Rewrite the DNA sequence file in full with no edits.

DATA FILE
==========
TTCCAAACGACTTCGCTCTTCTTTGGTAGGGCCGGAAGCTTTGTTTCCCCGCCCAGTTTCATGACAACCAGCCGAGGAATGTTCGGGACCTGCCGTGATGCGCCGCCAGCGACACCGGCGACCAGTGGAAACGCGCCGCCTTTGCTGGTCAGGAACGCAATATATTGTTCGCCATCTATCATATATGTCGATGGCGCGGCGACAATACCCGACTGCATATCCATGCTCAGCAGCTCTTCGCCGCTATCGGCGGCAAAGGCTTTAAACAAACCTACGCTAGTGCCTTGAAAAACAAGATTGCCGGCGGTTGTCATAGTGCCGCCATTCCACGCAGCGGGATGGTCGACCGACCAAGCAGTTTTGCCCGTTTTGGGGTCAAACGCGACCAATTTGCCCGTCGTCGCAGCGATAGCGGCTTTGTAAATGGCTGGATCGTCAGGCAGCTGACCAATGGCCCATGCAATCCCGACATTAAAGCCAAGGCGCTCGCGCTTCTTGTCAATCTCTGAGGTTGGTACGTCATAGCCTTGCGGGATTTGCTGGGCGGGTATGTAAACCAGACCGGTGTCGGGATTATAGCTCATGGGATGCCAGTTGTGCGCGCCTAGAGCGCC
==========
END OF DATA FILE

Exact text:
TTCCAAACGACTTCGCTCTTCTTTGGTAGGGCCGGAAGCTTTGTTTCCCCGCCCAGTTTCATGACAACCAGCCGAGGAATGTTCGGGACCTGCCGTGATGCGCCGCCAGCGACACCGGCGACCAGTGGAAACGCGCCGCCTTTGCTGGTCAGGAACGCAATATATTGTTCGCCATCTATCATATATGTCGATGGCGCGGCGACAATACCCGACTGCATATCCATGCTCAGCAGCTCTTCGCCGCTATCGGCGGCAAAGGCTTTAAACAAACCTACGCTAGTGCCTTGAAAAACAAGATTGCCGGCGGTTGTCATAGTGCCGCCATTCCACGCAGCGGGATGGTCGACCGACCAAGCAGTTTTGCCCGTTTTGGGGTCAAACGCGACCAATTTGCCCGTCGTCGCAGCGATAGCGGCTTTGTAAATGGCTGGATCGTCAGGCAGCTGACCAATGGCCCATGCAATCCCGACATTAAAGCCAAGGCGCTCGCGCTTCTTGTCAATCTCTGAGGTTGGTACGTCATAGCCTTGCGGGATTTGCTGGGCGGGTATGTAAACCAGACCGGTGTCGGGATTATAGCTCATGGGATGCCAGTTGTGCGCGCCTAGAGCGCC